From the publisher’s website:
Digital Media, Online Activism, and Social Movements in Korea deepens the current understanding of online activism and its impacts on society by highlighting how various forms of social movements have been mobilized in Korea. Through exploring movements in Korea such as political participation based on SNS, the 2008 U.S. beef protests, and the 2016-2017 candlelight vigils, the contributors study the intersection of digital media platforms, current trends, and social, cultural, and political conditions within Korean society. Using a wide range of events and movements, this book analyzes how people have utilized the development of digital media to facilitate social movements and effect social change.
Dr. Hojeong Lee teaches media studies in the Department of Media Studies and Production at Temple University.
Dr. Joong-Hwan Oh is professor of sociology at Hunter College of The City University of New York.
Introduction | Hojeong Lee, Joong-Hwan Oh
- Diversity of Online News Media: Source and Frame Analyses | Dong Geun Lee and In Cheol Min
- Constructing Collective Memory in the Digital Era: An Analysis of News Stories on the Former President’s Death | Hojeong Lee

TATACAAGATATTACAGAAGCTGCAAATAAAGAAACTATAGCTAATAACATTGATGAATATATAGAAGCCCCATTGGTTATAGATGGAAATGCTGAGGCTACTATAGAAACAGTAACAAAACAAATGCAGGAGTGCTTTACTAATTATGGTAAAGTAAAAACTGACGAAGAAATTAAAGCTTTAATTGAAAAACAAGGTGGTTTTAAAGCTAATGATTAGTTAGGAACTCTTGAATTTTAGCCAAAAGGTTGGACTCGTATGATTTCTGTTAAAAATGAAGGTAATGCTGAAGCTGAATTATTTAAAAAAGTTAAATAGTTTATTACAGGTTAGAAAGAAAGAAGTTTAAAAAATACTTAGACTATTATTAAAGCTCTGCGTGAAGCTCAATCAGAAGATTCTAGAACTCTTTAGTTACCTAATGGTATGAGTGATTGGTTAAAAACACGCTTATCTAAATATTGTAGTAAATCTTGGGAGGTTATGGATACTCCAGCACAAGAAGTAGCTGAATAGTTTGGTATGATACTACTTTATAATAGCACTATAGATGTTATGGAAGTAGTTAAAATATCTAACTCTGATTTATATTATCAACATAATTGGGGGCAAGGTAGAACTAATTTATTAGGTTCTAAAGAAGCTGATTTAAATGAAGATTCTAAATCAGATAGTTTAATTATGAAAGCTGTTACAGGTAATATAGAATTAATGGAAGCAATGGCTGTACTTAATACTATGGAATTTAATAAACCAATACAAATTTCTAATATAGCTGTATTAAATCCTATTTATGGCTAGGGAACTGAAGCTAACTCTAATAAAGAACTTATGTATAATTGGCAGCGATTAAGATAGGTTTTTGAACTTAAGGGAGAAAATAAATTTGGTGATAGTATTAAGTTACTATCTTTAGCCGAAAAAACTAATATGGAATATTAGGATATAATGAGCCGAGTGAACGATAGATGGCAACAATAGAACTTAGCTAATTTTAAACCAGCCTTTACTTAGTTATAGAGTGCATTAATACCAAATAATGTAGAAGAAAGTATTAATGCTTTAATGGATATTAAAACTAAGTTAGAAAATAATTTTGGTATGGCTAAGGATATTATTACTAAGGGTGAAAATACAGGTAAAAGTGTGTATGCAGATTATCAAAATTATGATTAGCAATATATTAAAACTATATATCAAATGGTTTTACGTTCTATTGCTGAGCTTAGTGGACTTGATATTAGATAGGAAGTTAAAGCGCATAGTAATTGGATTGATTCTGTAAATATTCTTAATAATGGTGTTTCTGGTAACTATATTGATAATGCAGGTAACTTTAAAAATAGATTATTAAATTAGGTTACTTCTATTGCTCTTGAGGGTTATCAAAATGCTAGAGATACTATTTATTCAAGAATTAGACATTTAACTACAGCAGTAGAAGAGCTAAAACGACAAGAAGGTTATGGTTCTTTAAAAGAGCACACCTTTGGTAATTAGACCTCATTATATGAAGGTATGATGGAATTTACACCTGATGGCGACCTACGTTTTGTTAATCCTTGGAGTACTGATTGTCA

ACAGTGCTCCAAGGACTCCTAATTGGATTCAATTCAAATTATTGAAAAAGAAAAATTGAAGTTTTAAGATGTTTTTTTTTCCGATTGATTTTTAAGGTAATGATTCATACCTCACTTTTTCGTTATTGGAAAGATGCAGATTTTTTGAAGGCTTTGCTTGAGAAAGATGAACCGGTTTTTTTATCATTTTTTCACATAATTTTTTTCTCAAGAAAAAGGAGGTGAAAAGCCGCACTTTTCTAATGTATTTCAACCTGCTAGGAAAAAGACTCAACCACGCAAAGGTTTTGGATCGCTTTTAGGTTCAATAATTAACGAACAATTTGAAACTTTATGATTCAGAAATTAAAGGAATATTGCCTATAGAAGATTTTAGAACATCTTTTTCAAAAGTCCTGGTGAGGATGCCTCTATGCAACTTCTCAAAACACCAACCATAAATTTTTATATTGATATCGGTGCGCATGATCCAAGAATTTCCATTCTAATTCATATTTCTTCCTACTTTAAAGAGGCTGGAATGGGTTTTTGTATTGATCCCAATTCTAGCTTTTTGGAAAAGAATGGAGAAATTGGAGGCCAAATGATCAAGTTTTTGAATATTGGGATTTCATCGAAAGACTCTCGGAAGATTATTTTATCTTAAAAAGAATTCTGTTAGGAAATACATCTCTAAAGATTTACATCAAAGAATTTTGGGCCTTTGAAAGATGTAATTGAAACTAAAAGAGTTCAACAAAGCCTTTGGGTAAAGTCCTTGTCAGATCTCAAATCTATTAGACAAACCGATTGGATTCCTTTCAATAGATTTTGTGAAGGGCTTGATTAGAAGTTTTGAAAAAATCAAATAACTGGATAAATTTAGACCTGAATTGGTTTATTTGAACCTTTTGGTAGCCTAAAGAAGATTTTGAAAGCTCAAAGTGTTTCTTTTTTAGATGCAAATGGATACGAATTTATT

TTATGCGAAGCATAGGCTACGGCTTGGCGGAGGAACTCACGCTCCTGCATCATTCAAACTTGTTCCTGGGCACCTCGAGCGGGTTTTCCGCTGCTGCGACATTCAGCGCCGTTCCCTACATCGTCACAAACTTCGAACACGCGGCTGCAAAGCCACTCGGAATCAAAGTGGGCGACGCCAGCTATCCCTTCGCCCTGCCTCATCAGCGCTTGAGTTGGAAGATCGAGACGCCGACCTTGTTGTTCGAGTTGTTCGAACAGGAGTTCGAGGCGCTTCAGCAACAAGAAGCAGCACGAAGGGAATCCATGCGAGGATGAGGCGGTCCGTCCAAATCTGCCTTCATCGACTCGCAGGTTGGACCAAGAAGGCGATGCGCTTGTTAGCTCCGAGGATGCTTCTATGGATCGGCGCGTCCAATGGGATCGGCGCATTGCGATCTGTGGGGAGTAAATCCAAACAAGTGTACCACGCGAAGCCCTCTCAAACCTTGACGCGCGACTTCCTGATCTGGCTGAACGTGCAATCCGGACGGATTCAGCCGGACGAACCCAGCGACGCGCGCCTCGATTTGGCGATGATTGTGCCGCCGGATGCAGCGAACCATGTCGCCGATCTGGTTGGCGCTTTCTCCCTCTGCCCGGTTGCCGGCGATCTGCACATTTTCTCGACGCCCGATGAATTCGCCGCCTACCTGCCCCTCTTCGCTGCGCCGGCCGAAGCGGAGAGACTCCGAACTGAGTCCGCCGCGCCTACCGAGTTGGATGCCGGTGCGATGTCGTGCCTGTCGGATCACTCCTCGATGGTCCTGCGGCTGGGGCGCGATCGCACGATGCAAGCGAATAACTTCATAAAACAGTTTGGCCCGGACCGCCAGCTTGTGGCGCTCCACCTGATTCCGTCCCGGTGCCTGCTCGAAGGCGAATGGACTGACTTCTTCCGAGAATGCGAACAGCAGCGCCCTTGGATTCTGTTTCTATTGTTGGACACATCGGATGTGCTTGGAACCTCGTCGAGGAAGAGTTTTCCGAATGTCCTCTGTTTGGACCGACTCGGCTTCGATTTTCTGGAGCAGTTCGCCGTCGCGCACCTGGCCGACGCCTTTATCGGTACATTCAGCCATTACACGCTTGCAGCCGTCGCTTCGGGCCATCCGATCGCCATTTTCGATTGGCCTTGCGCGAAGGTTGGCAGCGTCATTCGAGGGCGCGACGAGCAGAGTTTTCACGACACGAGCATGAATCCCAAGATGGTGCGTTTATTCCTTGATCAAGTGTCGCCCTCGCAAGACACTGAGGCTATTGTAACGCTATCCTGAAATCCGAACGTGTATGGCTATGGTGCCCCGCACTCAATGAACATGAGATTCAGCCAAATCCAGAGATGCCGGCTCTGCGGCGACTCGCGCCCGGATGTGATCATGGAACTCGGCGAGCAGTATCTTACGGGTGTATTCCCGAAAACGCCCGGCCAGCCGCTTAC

- Relationships between Online Users’ Perceived Journalistic Roles and News Engagement: The Moderating Role of Credibility | Asraful Alam and Kyun Soo Kim
- A Functional Analysis of the 2007 South Korean Presidential Campaign Blogs | Sung Wook Hwang and William L. Benoit
- The Influence of Blog Posting on Issue Involvement and Political Participation | Nohil Park
- YouTube Videos as a Means of Grassroots Mobilization in Korea’s Candlelight Movements: “Learning from YouTube” Revisited | Gooyong Kim and Dong-Hyun Byun
- Who Talks Politics?: An Empirical Study of Online and Offline Casual Political Communication | Taewoo Nam
- The Internet and Social Media: Integrated Consequences for Political Discussion for Korean College Students | Najin Jun
- Why Does the Press Still Matter? Explaining the Conditional Effects of Online Mobilization of Protest on Newspaper Market Structures in Asia | Shin Haeng Lee
- Digital Revolution or Digital Dominance? Regime Type, Internet Control, and Political Activism in East Asia | Min-Hua Huang and Wen Hong
- Does SNS make Gender Differences in Political Participation? South Korean Case Study | Kyong-Jae Song, Seok-Jin Lew and Heisung Kum
- Revisiting the Cultural Logic of Politics in the Digital Age: Internet Use, Personalization of Political Action, and Asian Values | Shin Haeng Lee
- Determinants of Unaffiliated Citizen Protests: The Korean Candlelight Protests of 2016-2017 | WooJin Kang
- A Matter of Trust and Utility? Perceptions of Online Political Content, Protest, and Political Participation in South Korea | Hyun Tae Kim, Kyung Bo Kim, Halley Hyun-kyung Oh, and Yeon Kyoung Joo
- Same Despair but Different Hope: Youth Activism in East Asia and Contentious Politics | Yunjeong Joo
- #MeToo in South Korea: A Comparative Analysis of Feminist Perspectives in a Cultural Context | Chris Larsen